If you're forced to travel for work during the holidays, why not get into the season by taking in a performance of The Nutcracker or a Christmas choral concert? Try StubHub.com and Ticketmaster.com for a list of upcoming events. Also consider watching a theatrical performance in a small, local theater. If it's the intimate settings you crave, check with the hotel's concierge or find the website for the city's chamber of commerce, which typically has a calendar of events with the contact information for local live theaters.
Hockey Games, Peaches and More
6. Find a local spa.
Spas often offer massage techniques related to the location. For example, Hawaii is known for the Lomi Lomi massage, a traditional Hawaiian massage passed down through generations. A massage or spa treatment can not only ease your jet lag, but might also teach you about the culture of the area you're visiting. LiAnne Yu, strategic director and cultural anthropologist of research-based innovation consulting firm Cheskin, says making time for the spa is a necessary part of her business travel. Yu recommends consulting with your hotel's concierge to find hole-in-the-wall spots in more exotic destinations. Some of her favorite spa experiences include a massage by a blind massage therapist in China and a head massage using almond oil in India. Map out your spa schedule ahead of time with the help of websites like Spa Finder, where you can find a list of local spas by city or zip code.
7. Visit an art exhibition.
Peruse the local newspaper or its website for a calendar of events for local art exhibits. The Los Angeles Times includes this information in its Calendar Live website, where it features a search engine to help you find an exhibit in Southern California cities on any given day. If business brings you to Colorado, the Denver Art Dealers Association lists showings at local galleries. For trips abroad, look up your location on Artspan's Calendar of Art Events page to find a nearby event.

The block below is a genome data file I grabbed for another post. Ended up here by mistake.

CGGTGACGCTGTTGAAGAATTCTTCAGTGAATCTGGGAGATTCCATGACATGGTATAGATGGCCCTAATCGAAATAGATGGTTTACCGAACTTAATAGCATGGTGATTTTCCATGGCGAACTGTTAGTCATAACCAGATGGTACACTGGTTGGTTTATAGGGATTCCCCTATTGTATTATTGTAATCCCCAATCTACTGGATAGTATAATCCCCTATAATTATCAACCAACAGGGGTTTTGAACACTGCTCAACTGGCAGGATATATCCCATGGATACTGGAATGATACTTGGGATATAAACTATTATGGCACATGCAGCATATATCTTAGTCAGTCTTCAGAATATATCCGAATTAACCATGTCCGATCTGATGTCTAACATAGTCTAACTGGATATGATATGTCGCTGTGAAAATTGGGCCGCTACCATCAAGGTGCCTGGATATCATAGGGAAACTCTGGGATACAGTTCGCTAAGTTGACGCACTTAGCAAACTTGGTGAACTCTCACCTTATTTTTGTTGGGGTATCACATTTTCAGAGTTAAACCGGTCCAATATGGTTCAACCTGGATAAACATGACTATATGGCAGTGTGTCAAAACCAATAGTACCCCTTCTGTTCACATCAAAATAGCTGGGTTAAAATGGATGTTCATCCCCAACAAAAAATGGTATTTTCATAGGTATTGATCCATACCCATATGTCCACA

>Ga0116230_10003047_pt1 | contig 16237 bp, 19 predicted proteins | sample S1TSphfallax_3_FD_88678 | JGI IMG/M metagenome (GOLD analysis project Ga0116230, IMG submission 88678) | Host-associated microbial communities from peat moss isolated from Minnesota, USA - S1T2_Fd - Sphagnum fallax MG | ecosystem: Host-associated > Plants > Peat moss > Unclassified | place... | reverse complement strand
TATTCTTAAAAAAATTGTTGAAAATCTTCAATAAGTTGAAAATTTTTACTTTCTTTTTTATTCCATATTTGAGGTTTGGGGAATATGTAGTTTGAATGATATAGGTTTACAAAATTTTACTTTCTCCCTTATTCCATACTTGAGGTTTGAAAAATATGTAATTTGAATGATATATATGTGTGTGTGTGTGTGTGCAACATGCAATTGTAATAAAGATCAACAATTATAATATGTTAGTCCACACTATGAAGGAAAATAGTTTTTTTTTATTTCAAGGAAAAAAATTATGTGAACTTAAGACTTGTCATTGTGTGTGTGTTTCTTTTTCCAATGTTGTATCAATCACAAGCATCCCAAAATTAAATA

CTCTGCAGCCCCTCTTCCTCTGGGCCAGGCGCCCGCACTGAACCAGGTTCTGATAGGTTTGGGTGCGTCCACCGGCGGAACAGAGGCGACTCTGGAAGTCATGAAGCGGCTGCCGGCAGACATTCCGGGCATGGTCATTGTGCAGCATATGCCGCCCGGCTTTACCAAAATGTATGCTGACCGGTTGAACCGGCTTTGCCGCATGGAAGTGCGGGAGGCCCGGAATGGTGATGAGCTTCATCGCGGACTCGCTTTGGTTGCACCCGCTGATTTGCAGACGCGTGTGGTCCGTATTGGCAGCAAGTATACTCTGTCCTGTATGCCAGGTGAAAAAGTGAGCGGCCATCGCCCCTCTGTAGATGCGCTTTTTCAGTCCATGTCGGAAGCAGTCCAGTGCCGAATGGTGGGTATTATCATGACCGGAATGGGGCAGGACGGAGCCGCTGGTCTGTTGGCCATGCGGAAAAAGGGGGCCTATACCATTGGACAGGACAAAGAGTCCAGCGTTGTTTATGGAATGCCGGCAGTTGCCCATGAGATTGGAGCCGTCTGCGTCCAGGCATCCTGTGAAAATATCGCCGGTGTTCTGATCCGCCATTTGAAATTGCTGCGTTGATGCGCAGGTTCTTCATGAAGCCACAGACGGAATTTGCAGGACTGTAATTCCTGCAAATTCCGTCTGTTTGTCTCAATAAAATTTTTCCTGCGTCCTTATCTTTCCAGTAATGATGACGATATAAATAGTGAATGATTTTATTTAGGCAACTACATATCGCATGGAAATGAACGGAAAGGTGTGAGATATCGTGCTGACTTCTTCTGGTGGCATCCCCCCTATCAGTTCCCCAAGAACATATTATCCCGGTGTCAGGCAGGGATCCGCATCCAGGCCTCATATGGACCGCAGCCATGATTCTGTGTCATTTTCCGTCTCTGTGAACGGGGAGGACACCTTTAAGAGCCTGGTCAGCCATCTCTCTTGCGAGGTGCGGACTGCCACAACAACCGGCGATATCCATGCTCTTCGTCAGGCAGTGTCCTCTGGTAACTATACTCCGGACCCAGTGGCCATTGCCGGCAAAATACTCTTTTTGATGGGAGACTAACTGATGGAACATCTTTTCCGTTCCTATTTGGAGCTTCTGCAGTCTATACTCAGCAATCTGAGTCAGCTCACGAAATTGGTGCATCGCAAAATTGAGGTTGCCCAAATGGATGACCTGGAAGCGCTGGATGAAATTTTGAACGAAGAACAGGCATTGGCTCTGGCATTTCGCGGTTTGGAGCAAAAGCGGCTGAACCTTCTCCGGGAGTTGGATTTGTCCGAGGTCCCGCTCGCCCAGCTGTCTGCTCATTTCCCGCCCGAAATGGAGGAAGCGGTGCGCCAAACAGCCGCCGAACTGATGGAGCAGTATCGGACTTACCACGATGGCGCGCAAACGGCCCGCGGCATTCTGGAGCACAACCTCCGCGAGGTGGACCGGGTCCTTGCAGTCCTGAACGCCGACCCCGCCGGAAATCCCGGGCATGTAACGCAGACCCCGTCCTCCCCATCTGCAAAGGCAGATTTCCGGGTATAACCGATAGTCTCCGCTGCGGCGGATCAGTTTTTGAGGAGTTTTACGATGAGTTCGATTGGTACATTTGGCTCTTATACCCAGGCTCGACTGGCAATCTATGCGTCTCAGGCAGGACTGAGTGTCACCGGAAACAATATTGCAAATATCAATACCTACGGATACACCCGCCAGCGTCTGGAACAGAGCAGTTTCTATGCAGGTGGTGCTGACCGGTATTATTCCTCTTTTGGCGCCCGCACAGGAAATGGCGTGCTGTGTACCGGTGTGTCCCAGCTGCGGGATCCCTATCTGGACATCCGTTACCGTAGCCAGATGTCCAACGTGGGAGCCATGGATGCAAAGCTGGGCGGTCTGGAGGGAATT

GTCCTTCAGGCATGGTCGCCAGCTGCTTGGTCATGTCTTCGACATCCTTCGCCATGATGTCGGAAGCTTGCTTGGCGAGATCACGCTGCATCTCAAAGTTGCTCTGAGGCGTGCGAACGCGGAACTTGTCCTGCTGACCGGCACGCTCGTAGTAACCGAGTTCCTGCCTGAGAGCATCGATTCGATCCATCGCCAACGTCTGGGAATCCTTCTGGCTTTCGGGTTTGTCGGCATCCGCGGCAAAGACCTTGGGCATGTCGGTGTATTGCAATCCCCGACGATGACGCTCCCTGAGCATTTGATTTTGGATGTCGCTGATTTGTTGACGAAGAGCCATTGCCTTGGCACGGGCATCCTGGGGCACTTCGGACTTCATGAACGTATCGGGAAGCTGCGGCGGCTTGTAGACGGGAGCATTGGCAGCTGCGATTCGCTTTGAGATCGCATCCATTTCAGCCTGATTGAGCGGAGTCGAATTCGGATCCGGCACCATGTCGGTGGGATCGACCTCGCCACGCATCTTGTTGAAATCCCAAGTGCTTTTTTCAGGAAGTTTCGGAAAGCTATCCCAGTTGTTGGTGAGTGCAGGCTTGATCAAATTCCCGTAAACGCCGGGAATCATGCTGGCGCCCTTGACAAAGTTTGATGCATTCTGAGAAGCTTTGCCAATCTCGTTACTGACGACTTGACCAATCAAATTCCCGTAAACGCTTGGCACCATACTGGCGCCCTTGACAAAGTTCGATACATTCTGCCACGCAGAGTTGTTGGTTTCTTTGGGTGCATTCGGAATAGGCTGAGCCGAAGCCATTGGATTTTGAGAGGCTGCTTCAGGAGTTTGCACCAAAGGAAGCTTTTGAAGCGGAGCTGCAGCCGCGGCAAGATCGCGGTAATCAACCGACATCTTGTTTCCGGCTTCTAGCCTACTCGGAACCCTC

8. Tour a historical home.
For history buffs, try to fit a tour of a historical site into your busy schedule. If you're in Boston for a meeting, make a day trip to Plymouth, Massachusetts, to travel back in time at Plimouth Plantation, where actors recreate a small farming town built by English colonists. Near Rhode Island? Visit The Breakers in Newport, the former elite summer home to the Vanderbilt family. If you're looking for a haunted tour, the 1692 witchcraft tours by Salem Historical Tours are sure to send a chill down your spine. The Yahoo! Directory has compiled various tour sites.
9. Sample the local flavor.
There are certain times of year that various locations become synonymous with a particular food. During the summer, the Sandhills of North Carolina are known for producing perfect peaches. If you happen to find yourself in town for business during June, July or August, be sure to seek out small orchards selling peaches from their roadside stands. And if business brings you to Maine, get your bib ready; a trip there wouldn't be complete without sampling the world-renowned lobster. Maine's Lobster Festival is held every August. Your destination's chamber of commerce can steer you in the right direction for special foods events.
10. Cheer on the home team.
In terms of fan loyalty, Montreal, Canada, is arguably one of the best hockey towns. So when you plan a meeting with potential clients there, why not get a taste of in-your-face hockey action at the home of the Canadiens? Or if business takes you to Europe during the summer months, try to score tickets to watch the tennis elite battle it out at Wimbledon. Both the Yahoo! Directory and Ticketmaster can help you find an event in your sport of choice. On a smaller scale, attending a local college sporting event could be just as much fun. Take sides in a famous college rivalry, don the proper attire, learn the fight song, and you'll fit right in. Simply go to the website of a nearby college or university and check out their sports department for dates and times.